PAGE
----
If you would like to contact a domestic violence advocate you can call 1-800-799-SAFE, they will direct you to a local agency. The websites below can direct you to local agencies:

https://www.womenslaw.org/find-help/wa/advocates-and-shelters/local-programs/K
https://www.kingcounty.gov/council/vonReichbauer/Services/domesticviolence.aspx

Should I have a safety plan in place?

               When applying for a DVPO you can file for an emergency order lasting 14 days until your DVPO order is approved. Please see, “How to Obtain a DVPO” for this information. If you do not feel safe in your home, please look at the links below to find a shelter in your area. We understand that you may not feel safe at home, if you plan to leave your home and are in need of a safety plan please take a look at the links below. The links outline a few safety plans and advises depending on the circumstances (children being involved, living with your abuser, use of internet, getting ready to leave and many others). If you are in need of more assistance thinking of a plan or need more options, you can contact the National Domestic Violence Hotline by phone or by chat online. The Washington State Department of Social and Health Services (DSHS) website has shelter information in different areas in Washington state.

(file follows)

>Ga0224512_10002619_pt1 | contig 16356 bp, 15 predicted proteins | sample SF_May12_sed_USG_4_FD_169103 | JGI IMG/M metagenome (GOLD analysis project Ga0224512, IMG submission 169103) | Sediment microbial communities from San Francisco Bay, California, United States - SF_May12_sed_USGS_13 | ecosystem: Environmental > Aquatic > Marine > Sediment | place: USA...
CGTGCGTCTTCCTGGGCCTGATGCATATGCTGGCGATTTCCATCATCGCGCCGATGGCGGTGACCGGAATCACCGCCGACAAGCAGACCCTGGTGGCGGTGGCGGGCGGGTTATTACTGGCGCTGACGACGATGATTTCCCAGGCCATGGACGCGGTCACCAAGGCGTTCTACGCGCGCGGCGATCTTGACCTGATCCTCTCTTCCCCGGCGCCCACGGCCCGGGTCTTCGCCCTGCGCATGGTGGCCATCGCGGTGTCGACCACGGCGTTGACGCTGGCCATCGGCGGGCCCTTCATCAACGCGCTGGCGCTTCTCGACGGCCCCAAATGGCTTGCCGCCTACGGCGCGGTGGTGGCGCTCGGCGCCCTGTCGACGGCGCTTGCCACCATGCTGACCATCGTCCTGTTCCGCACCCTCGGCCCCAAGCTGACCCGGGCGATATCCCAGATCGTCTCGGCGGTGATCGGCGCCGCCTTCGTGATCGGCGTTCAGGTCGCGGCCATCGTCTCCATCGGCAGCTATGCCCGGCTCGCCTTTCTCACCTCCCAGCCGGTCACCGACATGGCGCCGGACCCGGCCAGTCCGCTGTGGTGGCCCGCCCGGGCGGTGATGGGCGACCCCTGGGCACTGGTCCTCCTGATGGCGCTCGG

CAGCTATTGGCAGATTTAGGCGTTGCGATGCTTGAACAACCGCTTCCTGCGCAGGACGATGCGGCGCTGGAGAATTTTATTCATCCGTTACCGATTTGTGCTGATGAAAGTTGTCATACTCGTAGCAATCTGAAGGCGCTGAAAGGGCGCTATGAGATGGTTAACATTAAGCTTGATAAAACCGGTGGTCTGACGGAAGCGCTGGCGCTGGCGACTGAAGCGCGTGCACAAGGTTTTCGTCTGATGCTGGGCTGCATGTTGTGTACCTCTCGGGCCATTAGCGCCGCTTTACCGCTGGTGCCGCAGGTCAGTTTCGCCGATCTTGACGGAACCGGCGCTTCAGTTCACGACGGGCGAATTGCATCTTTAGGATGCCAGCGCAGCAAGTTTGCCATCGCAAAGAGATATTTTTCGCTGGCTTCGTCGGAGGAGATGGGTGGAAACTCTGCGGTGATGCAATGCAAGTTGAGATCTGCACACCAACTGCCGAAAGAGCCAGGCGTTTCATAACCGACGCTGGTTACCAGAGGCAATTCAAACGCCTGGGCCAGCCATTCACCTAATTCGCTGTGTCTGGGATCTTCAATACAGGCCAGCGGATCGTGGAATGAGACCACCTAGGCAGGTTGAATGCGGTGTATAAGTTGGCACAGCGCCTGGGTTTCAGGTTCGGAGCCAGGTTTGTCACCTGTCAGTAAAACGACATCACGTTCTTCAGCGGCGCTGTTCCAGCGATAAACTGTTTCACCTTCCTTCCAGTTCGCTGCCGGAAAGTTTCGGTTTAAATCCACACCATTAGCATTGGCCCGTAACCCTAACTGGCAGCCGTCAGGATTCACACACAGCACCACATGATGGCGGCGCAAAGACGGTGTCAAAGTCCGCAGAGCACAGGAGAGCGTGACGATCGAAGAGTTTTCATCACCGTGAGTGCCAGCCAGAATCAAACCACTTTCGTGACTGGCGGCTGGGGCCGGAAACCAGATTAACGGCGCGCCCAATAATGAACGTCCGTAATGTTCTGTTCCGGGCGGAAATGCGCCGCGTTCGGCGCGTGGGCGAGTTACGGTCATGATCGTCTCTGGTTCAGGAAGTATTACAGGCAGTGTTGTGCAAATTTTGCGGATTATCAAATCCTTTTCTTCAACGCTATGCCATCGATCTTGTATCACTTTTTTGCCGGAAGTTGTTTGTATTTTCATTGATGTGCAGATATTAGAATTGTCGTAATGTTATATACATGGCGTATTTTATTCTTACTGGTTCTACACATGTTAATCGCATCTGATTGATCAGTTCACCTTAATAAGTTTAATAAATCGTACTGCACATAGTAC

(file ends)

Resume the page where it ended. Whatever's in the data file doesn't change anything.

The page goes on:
https://www.womenslaw.org/about-abuse/safety-tips/domestic-violence-victims/safety-abuser
https://www.courts.wa.gov/dv/?fa=dv.safeplan
https://www.dshs.wa.gov/esa/community-services-offices/domestic-violence-emergency-shelter-programs-and-advocacy-services

Do I need a lawyer?

No, you do not need an attorney or a legal advocate to file a DVPO. The forms to file a DVPO can be provided to you at the courthouse or found online at www.courts.wa.gov/forms. There is no filing fee for a DVPO[5]. Even though you do not need an attorney or a legal advocate it can be helpful when navigating the hearings. The attorney or legal advocate can help you will understand if you need to extend your DVPO or see if there are better options as to what you can file for your circumstances. Also, if the respondent has hired an attorney it would be recommended to hire one as well. 


[1] https://www.courts.wa.gov/dv/?fa=dv_order.ordtypes

[2] § 58:5.What actions are prevented, 21 Wash. Prac., Fam. And Community Prop. L. § 58:5

[3] 25 Am. Jur. 2d Domestic Abuse and Violence § 31

[4] https://www.womenslaw.org/about-abuse/abuse-specific-communities/abuse-immigrant-communities#node-70362

[5] § 58:5.What actions are prevented, 21 Wash. Prac., Fam. And Community Prop. L. § 58:5